PB Post: Brightline passenger counts increase, still remain well below projections

Posted on September 28, 2018

By: Jeff Ostrowski, Palm Beach Post

Brightline’s ridership increased in the second quarter of 2018, but passenger counts and revenue remained well below the private rail service’s projections.

In a bond document released Friday, Brightline said its passenger count totaled 106,090 in April, May and June, up from 74,780 during the first three months of the year.

Total ridership for the first half of the year was 180,870, just 16 percent of the 1.1 million passengers Brightline told investors in December that it expected for the full year of 2018.

“They are lower than anticipated," said Stacey Mawson, director at Fitch Ratings, the only agency to issue a grade for Brightline’s $600 million bond issue. "But on the bright side, the trends do seem strong.”

In one caveat, Brightline’s projection of 1.1 million passengers was based on the service launching in late 2017. Brightline started carrying passenger in January, and Brightline didn’t ramp up its full schedule until early August, when its daily service went from 11 round trips to 16 round trips between West Palm Beach and Miami.

Fare revenue increased to $1.54 million in the second quarter, up from $663,667 in the first quarter. Brightline’s revenue for the first half totaled $2.2 million, just 9 percent of the $23.9 million in revenue it predicted for 2018.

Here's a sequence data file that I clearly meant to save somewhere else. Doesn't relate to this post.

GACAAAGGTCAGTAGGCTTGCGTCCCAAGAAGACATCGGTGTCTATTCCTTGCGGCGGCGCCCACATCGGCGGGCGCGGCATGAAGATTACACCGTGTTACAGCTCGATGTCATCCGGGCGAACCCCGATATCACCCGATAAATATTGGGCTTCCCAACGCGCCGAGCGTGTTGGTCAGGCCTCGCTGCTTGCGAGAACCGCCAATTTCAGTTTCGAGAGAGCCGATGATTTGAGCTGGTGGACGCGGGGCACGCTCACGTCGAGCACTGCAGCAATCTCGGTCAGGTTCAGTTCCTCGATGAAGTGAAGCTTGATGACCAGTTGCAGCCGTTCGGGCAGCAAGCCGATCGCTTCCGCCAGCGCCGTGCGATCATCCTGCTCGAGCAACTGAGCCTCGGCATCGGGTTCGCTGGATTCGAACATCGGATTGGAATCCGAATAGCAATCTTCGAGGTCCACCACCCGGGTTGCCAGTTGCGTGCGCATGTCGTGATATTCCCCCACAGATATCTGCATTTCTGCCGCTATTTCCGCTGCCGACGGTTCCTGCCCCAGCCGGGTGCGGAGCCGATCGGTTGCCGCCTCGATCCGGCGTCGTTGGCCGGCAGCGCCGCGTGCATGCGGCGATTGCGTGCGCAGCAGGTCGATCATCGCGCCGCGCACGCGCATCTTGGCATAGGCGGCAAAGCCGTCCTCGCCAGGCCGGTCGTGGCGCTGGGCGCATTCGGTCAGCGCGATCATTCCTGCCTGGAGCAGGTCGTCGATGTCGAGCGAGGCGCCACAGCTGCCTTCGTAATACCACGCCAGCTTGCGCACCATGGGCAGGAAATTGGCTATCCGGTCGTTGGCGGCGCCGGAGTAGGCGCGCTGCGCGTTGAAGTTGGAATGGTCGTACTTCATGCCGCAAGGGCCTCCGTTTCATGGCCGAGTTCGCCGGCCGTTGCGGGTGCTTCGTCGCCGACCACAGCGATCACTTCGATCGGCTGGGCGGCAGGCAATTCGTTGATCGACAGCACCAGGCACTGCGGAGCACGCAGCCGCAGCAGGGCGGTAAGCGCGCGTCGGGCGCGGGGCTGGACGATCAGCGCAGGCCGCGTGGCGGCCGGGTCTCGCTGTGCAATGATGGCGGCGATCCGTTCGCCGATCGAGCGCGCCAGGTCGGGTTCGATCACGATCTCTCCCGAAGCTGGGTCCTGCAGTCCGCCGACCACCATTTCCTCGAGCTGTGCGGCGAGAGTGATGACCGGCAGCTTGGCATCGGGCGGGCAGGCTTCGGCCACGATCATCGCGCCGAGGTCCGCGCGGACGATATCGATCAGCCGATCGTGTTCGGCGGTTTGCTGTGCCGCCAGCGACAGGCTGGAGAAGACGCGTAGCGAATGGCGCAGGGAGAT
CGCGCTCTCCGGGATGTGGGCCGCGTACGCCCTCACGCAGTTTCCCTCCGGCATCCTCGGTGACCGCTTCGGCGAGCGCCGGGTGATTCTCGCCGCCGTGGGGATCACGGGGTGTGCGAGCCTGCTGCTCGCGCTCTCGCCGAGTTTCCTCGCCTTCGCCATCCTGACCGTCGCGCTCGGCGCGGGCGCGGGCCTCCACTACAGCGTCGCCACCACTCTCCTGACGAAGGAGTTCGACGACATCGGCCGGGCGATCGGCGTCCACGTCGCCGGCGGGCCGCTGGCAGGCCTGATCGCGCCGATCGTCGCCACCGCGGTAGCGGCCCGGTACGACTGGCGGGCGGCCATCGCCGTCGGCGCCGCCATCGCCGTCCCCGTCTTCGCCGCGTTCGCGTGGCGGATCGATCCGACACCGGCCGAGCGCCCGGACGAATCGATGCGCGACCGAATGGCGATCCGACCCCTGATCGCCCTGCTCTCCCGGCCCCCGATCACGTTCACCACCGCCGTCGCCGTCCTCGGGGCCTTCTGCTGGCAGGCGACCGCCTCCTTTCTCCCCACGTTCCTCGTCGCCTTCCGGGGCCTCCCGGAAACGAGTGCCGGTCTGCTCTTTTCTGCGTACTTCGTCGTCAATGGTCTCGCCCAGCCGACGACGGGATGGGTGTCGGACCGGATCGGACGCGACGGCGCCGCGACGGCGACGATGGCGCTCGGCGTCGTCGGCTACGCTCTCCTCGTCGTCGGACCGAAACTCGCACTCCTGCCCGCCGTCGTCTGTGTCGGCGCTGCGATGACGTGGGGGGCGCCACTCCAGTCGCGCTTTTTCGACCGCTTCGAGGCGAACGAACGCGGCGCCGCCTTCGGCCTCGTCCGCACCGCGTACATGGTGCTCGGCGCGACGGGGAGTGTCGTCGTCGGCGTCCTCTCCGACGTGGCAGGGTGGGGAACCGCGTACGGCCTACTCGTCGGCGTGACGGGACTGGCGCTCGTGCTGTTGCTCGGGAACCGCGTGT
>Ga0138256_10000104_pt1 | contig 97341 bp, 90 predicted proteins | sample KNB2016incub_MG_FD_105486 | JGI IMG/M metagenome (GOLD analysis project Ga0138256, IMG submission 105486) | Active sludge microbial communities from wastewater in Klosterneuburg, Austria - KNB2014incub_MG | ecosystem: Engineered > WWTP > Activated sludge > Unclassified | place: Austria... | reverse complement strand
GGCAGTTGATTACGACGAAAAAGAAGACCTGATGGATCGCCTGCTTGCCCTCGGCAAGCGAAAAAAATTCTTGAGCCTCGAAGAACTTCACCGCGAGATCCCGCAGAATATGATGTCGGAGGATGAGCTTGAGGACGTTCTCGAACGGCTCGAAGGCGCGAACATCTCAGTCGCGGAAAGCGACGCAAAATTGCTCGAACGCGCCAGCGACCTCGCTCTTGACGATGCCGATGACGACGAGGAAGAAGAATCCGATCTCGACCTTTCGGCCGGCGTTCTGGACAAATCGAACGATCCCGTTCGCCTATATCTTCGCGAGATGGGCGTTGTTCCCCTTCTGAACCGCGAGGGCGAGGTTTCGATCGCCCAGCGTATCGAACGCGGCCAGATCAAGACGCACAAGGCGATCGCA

Brightline, the first for-profit rail service to operate in the United States in decades, launched service between West Palm Beach and Fort Lauderdale in January. Service to Miami opened in May.

“As we continue to ramp up our operations, we expect the growth in number of passengers carried and revenue generated in the quarter ending in September to meet or exceed our second-quarter growth rates,” Brightline said in its bond document.

Brightline didn’t say how price increases and charging for parking might have affected its ridership. While the service offered discounted rates and free parking for months after its launch, the introductory bargains are mostly gone now.

The private rail service reported a net loss of $28.3 million for the second quarter, compared to a loss of $28.2 million in the first quarter.

Brightline reports its financial results because it sold bonds worth $600 million to investors in late 2017 to finance its service between West Palm Beach and Miami. Fitch rates the bonds BB-, a junk-bond grade that reflects “an elevated vulnerability to default risk.”

The sheer novelty of a for-profit train service makes Brightline difficult to handicap, Mawson said.

"It’s just a completely new asset with real uncertainty around demand, willingness to pay, price level,” Mawson said.

Others take a more pessimistic view of Brightline's prospects…

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